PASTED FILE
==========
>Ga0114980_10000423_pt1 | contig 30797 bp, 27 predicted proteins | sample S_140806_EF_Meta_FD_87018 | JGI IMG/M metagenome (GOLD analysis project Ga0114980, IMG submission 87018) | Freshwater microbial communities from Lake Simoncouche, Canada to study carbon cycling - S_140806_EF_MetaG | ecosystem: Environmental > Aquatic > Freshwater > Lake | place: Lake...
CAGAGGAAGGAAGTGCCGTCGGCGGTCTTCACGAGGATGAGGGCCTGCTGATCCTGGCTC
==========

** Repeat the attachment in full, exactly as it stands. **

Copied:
>Ga0114980_10000423_pt1 | contig 30797 bp, 27 predicted proteins | sample S_140806_EF_Meta_FD_87018 | JGI IMG/M metagenome (GOLD analysis project Ga0114980, IMG submission 87018) | Freshwater microbial communities from Lake Simoncouche, Canada to study carbon cycling - S_140806_EF_MetaG | ecosystem: Environmental > Aquatic > Freshwater > Lake | place: Lake...
CAGAGGAAGGAAGTGCCGTCGGCGGTCTTCACGAGGATGAGGGCCTGCTGATCCTGGCTC